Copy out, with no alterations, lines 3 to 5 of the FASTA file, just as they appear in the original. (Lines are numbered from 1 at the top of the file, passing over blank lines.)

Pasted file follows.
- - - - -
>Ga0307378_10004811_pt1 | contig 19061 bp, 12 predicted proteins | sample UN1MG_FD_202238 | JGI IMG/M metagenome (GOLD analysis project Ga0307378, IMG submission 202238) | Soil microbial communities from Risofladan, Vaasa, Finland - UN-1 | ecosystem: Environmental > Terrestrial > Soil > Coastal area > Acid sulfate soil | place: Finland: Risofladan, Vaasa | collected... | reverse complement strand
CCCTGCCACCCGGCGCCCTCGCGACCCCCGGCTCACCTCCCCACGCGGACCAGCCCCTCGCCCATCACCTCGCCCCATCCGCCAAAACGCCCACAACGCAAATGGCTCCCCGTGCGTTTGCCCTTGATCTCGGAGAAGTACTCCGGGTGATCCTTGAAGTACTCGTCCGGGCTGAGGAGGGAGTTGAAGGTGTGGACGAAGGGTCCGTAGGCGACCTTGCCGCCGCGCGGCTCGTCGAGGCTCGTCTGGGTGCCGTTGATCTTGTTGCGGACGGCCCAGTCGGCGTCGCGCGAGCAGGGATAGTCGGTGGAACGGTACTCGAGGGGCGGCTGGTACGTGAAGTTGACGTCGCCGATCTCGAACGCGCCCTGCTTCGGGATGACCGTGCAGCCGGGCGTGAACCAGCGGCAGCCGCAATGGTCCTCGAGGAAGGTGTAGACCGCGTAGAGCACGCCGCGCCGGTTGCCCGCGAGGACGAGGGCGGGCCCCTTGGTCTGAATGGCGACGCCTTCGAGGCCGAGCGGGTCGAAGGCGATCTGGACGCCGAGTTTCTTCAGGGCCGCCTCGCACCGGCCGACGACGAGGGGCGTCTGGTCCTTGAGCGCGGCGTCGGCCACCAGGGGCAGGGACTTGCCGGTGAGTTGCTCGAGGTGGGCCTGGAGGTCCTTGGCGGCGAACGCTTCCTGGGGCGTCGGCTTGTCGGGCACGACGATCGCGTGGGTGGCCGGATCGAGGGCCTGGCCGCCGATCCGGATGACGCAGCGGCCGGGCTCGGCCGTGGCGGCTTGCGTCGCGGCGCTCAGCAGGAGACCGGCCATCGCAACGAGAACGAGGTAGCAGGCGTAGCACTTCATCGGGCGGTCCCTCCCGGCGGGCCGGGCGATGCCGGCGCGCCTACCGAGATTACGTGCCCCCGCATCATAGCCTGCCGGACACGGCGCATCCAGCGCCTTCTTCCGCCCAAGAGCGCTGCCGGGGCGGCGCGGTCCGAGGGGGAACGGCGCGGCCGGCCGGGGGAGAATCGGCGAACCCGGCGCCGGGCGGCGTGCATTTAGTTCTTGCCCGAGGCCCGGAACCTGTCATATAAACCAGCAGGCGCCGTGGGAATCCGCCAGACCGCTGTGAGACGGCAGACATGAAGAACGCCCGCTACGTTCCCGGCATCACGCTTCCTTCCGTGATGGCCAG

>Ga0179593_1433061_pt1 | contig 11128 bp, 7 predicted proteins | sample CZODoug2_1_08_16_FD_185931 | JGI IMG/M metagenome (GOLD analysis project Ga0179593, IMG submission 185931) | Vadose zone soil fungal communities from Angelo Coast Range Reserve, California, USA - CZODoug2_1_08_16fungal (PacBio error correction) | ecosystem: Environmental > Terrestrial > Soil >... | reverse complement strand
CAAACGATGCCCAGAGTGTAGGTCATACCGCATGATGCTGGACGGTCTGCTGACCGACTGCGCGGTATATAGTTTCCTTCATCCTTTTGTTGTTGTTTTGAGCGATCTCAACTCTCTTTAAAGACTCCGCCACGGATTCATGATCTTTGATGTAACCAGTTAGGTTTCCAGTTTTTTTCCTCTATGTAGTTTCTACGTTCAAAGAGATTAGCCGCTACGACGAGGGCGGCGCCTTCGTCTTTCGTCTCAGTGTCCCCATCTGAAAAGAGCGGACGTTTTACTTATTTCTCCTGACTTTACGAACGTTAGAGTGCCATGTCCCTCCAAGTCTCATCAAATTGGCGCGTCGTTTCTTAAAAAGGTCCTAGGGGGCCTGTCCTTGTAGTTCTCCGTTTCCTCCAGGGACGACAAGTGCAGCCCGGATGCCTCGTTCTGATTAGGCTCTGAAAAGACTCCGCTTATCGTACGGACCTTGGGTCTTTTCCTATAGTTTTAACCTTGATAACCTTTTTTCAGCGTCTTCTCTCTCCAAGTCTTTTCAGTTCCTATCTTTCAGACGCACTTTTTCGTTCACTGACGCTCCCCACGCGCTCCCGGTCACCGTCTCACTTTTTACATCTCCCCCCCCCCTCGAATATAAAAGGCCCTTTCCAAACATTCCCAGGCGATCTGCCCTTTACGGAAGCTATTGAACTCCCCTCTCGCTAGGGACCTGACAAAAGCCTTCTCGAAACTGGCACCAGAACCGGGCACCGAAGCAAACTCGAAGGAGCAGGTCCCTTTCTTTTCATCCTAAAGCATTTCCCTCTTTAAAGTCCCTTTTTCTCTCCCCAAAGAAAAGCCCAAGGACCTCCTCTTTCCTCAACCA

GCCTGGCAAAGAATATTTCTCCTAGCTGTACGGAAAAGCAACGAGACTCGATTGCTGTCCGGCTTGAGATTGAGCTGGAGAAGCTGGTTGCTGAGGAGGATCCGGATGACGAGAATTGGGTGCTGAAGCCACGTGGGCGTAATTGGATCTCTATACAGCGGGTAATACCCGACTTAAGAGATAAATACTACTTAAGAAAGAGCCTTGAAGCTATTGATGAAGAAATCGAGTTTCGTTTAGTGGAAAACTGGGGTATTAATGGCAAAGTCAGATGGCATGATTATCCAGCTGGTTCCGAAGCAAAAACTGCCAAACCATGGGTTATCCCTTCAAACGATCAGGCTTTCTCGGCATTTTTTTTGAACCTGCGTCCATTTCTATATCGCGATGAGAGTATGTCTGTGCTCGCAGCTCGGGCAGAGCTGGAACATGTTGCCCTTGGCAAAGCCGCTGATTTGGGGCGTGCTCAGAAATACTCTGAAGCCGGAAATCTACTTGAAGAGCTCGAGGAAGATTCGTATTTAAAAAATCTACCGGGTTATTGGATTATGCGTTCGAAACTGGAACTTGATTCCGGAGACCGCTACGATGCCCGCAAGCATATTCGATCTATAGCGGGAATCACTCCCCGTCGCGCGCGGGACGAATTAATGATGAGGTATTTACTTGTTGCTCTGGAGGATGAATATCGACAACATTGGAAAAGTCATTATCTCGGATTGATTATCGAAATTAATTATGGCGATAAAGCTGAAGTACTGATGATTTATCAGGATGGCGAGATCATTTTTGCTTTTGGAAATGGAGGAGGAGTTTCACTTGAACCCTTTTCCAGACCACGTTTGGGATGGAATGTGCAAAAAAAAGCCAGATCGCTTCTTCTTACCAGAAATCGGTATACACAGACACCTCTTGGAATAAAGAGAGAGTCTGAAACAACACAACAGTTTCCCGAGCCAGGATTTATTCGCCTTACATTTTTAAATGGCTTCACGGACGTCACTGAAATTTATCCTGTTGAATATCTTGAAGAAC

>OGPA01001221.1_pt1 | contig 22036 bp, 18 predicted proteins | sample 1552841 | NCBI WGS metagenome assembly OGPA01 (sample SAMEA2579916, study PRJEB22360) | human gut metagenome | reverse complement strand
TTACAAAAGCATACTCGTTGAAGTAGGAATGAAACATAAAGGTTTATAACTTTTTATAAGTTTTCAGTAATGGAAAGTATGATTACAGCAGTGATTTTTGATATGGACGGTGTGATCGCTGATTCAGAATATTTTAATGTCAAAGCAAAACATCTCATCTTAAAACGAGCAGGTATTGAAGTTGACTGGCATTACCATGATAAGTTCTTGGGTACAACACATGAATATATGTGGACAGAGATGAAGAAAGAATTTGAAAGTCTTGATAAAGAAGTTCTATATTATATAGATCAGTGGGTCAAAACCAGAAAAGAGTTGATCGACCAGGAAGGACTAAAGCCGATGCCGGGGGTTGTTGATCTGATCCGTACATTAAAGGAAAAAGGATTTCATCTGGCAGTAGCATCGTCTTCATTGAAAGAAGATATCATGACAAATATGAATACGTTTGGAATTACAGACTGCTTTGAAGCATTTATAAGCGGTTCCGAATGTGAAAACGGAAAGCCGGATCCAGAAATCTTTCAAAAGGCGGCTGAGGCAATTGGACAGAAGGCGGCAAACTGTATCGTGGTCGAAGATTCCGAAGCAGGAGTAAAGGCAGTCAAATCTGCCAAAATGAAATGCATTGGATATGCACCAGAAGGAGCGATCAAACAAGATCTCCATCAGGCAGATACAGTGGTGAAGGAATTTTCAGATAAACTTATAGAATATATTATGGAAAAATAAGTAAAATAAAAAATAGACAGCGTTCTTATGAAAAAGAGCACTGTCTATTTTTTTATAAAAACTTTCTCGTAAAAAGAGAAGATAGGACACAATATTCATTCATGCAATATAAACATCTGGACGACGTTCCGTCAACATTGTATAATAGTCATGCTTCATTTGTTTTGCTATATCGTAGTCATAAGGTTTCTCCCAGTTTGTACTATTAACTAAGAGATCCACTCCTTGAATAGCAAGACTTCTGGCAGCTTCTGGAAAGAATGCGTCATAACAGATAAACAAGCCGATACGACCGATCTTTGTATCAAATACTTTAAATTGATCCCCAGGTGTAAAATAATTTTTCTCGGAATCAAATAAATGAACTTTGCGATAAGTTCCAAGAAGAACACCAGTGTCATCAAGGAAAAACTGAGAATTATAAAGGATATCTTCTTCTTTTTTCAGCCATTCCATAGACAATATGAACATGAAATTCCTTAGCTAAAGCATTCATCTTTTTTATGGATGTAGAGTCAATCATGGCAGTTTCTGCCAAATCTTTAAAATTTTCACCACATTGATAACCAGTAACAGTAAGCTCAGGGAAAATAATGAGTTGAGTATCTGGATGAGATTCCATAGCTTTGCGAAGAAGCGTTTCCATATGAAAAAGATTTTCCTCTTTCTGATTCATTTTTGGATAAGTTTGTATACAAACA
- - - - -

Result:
>Ga0179593_1433061_pt1 | contig 11128 bp, 7 predicted proteins | sample CZODoug2_1_08_16_FD_185931 | JGI IMG/M metagenome (GOLD analysis project Ga0179593, IMG submission 185931) | Vadose zone soil fungal communities from Angelo Coast Range Reserve, California, USA - CZODoug2_1_08_16fungal (PacBio error correction) | ecosystem: Environmental > Terrestrial > Soil >... | reverse complement strand
CAAACGATGCCCAGAGTGTAGGTCATACCGCATGATGCTGGACGGTCTGCTGACCGACTGCGCGGTATATAGTTTCCTTCATCCTTTTGTTGTTGTTTTGAGCGATCTCAACTCTCTTTAAAGACTCCGCCACGGATTCATGATCTTTGATGTAACCAGTTAGGTTTCCAGTTTTTTTCCTCTATGTAGTTTCTACGTTCAAAGAGATTAGCCGCTACGACGAGGGCGGCGCCTTCGTCTTTCGTCTCAGTGTCCCCATCTGAAAAGAGCGGACGTTTTACTTATTTCTCCTGACTTTACGAACGTTAGAGTGCCATGTCCCTCCAAGTCTCATCAAATTGGCGCGTCGTTTCTTAAAAAGGTCCTAGGGGGCCTGTCCTTGTAGTTCTCCGTTTCCTCCAGGGACGACAAGTGCAGCCCGGATGCCTCGTTCTGATTAGGCTCTGAAAAGACTCCGCTTATCGTACGGACCTTGGGTCTTTTCCTATAGTTTTAACCTTGATAACCTTTTTTCAGCGTCTTCTCTCTCCAAGTCTTTTCAGTTCCTATCTTTCAGACGCACTTTTTCGTTCACTGACGCTCCCCACGCGCTCCCGGTCACCGTCTCACTTTTTACATCTCCCCCCCCCCTCGAATATAAAAGGCCCTTTCCAAACATTCCCAGGCGATCTGCCCTTTACGGAAGCTATTGAACTCCCCTCTCGCTAGGGACCTGACAAAAGCCTTCTCGAAACTGGCACCAGAACCGGGCACCGAAGCAAACTCGAAGGAGCAGGTCCCTTTCTTTTCATCCTAAAGCATTTCCCTCTTTAAAGTCCCTTTTTCTCTCCCCAAAGAAAAGCCCAAGGACCTCCTCTTTCCTCAACCA

GCCTGGCAAAGAATATTTCTCCTAGCTGTACGGAAAAGCAACGAGACTCGATTGCTGTCCGGCTTGAGATTGAGCTGGAGAAGCTGGTTGCTGAGGAGGATCCGGATGACGAGAATTGGGTGCTGAAGCCACGTGGGCGTAATTGGATCTCTATACAGCGGGTAATACCCGACTTAAGAGATAAATACTACTTAAGAAAGAGCCTTGAAGCTATTGATGAAGAAATCGAGTTTCGTTTAGTGGAAAACTGGGGTATTAATGGCAAAGTCAGATGGCATGATTATCCAGCTGGTTCCGAAGCAAAAACTGCCAAACCATGGGTTATCCCTTCAAACGATCAGGCTTTCTCGGCATTTTTTTTGAACCTGCGTCCATTTCTATATCGCGATGAGAGTATGTCTGTGCTCGCAGCTCGGGCAGAGCTGGAACATGTTGCCCTTGGCAAAGCCGCTGATTTGGGGCGTGCTCAGAAATACTCTGAAGCCGGAAATCTACTTGAAGAGCTCGAGGAAGATTCGTATTTAAAAAATCTACCGGGTTATTGGATTATGCGTTCGAAACTGGAACTTGATTCCGGAGACCGCTACGATGCCCGCAAGCATATTCGATCTATAGCGGGAATCACTCCCCGTCGCGCGCGGGACGAATTAATGATGAGGTATTTACTTGTTGCTCTGGAGGATGAATATCGACAACATTGGAAAAGTCATTATCTCGGATTGATTATCGAAATTAATTATGGCGATAAAGCTGAAGTACTGATGATTTATCAGGATGGCGAGATCATTTTTGCTTTTGGAAATGGAGGAGGAGTTTCACTTGAACCCTTTTCCAGACCACGTTTGGGATGGAATGTGCAAAAAAAAGCCAGATCGCTTCTTCTTACCAGAAATCGGTATACACAGACACCTCTTGGAATAAAGAGAGAGTCTGAAACAACACAACAGTTTCCCGAGCCAGGATTTATTCGCCTTACATTTTTAAATGGCTTCACGGACGTCACTGAAATTTATCCTGTTGAATATCTTGAAGAAC